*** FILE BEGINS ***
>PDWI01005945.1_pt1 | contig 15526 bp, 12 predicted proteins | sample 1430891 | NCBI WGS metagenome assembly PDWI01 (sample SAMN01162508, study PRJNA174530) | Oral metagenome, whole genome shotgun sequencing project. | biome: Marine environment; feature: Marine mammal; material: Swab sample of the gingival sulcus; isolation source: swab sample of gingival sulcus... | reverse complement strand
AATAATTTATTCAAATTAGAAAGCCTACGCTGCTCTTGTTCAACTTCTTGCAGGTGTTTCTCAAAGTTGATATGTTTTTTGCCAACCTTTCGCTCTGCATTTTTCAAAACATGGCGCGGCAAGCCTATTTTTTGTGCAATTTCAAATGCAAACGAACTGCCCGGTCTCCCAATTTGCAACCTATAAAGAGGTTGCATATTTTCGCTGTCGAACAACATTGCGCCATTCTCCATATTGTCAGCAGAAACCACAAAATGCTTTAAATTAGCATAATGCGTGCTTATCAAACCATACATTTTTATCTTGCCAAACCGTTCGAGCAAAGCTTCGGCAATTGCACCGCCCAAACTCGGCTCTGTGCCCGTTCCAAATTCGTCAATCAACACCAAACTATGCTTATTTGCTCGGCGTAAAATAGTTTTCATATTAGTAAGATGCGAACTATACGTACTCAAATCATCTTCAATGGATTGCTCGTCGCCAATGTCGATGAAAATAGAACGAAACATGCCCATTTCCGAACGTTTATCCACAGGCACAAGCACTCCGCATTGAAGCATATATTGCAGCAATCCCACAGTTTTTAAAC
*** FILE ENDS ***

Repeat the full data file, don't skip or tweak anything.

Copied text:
>PDWI01005945.1_pt1 | contig 15526 bp, 12 predicted proteins | sample 1430891 | NCBI WGS metagenome assembly PDWI01 (sample SAMN01162508, study PRJNA174530) | Oral metagenome, whole genome shotgun sequencing project. | biome: Marine environment; feature: Marine mammal; material: Swab sample of the gingival sulcus; isolation source: swab sample of gingival sulcus... | reverse complement strand
AATAATTTATTCAAATTAGAAAGCCTACGCTGCTCTTGTTCAACTTCTTGCAGGTGTTTCTCAAAGTTGATATGTTTTTTGCCAACCTTTCGCTCTGCATTTTTCAAAACATGGCGCGGCAAGCCTATTTTTTGTGCAATTTCAAATGCAAACGAACTGCCCGGTCTCCCAATTTGCAACCTATAAAGAGGTTGCATATTTTCGCTGTCGAACAACATTGCGCCATTCTCCATATTGTCAGCAGAAACCACAAAATGCTTTAAATTAGCATAATGCGTGCTTATCAAACCATACATTTTTATCTTGCCAAACCGTTCGAGCAAAGCTTCGGCAATTGCACCGCCCAAACTCGGCTCTGTGCCCGTTCCAAATTCGTCAATCAACACCAAACTATGCTTATTTGCTCGGCGTAAAATAGTTTTCATATTAGTAAGATGCGAACTATACGTACTCAAATCATCTTCAATGGATTGCTCGTCGCCAATGTCGATGAAAATAGAACGAAACATGCCCATTTCCGAACGTTTATCCACAGGCACAAGCACTCCGCATTGAAGCATATATTGCAGCAATCCCACAGTTTTTAAAC